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Complaint calls for Guatemalan government to protect workers’ rightsand act promptly to end violence against union workers
Today, the AFL-CIO, along with six Guatemalan unions, filed a complaint with the U.S. Department of Labor’s Office of Trade & Labor Affairs alleging violations of the labor chapter of DR-CAFTA. The complaint is the first of its kind under the labor provisions of DR-CAFTA. It lays out five separate cases where the Guatemalan government failed to effectively enforce its own labor laws and has fallen short of its commitment to respect international workers’ rights.
The complaint demands that the Bush Administration formally initiate dispute settlement proceedings and require the government of Guatemala to take all measures necessary to assure that trade unionists in Guatemala can exercise their rights to freedom of association without intimidation, threats of violence, illegal dismissals by employers, or targeted assassination. The petition calls on the U.S. government to closely monitor the implementation of all remedies.
The Guatemalan government made several promises, prior to the ratification vote by the U.S. Congress, to substantially improve the administration of labor justice in the country, according to the AFL-CIO’s complaint. Yet these changes never materialized, and the United States has applied little visible pressure on the country to comply with the labor provisions of the trade agreement. The government has yet to conduct a serious investigation into a number of murders, attempted murders and rapes directed at union workers and their families, according to the complaint. No one has yet been arrested in the two murders and numerous threats described by the petition.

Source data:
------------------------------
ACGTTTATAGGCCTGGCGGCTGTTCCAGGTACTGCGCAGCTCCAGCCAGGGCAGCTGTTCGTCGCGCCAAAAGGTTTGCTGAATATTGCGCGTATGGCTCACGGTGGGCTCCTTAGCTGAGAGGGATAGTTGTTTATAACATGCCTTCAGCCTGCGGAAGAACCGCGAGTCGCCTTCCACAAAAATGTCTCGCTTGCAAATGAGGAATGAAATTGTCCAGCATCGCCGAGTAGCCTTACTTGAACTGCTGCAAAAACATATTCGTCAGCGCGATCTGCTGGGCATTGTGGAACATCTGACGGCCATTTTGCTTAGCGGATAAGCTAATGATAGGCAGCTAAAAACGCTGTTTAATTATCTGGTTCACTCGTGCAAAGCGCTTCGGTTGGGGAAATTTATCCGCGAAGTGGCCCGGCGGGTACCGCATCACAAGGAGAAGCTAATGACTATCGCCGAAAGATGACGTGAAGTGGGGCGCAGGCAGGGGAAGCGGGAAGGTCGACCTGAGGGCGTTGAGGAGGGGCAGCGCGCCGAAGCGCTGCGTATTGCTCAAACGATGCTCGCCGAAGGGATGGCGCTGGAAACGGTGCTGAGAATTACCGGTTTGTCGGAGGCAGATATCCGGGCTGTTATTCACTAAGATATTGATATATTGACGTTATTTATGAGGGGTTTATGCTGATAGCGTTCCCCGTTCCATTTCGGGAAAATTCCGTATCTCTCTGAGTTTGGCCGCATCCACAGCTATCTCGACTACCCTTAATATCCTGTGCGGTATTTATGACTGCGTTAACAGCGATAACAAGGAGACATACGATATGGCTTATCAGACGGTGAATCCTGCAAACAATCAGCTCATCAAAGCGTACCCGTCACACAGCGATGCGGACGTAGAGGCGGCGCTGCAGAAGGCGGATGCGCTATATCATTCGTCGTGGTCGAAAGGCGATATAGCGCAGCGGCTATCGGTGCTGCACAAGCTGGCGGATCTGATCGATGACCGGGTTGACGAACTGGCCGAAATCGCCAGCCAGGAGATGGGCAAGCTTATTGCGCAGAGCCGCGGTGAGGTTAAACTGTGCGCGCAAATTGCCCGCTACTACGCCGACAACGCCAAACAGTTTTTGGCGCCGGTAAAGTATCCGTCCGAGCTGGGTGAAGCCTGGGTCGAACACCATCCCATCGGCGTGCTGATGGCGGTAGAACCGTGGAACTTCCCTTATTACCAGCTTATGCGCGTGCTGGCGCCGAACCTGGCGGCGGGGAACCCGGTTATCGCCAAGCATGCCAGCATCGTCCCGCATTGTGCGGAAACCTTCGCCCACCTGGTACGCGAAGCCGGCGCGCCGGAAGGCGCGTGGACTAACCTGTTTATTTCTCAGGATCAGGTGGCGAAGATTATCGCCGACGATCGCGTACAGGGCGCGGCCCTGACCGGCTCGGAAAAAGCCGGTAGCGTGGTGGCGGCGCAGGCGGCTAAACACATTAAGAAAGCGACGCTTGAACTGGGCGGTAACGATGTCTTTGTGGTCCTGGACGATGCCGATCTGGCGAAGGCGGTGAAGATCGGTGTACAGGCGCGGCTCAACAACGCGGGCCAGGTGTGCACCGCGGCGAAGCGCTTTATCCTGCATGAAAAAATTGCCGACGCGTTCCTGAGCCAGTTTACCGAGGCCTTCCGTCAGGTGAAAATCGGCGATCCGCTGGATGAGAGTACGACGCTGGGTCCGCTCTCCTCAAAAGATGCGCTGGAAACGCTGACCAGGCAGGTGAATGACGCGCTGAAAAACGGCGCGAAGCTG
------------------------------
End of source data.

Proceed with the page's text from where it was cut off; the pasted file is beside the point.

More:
“This petition will demonstrate that… labor conditions in [Guatemala] have remained unchanged or have worsened since the trade agreement was ratified. The level of physical violence against trade unionists increased markedly since the agreement entered into force in July, 2006. Violations of freedom of association and collective bargaining continue apace, and access to fair and efficient administrative or judicial tribunals remains elusive,” charges the complaint.
“Guatemalan workers are being targeted for their union activity,” said AFL-CIO President John Sweeney. “Without the freedom from fear to join unions and bargain collectively, how can we expect any workers to benefit from a trade agreement?”
Sweeney called on the Bush Administration to demand that Guatemala enforce its domestic laws and meet its international obligations to protect workers who speak out for their economic rights.
In 2008 alone, four union leaders and/or their family members have been murdered in Guatemala, and many others have been victims of attempted murder and/or have received death threats. Workers who attempt to form or join a union, bargain collectively or conduct a strike are still routinely fired. According to the complaint, the Ministry of Labor does little to undertake serious investigations of workers’ claims and labor courts infrequently punish those employers who violate the law.
Contact: Alison Omens (202) 637-5018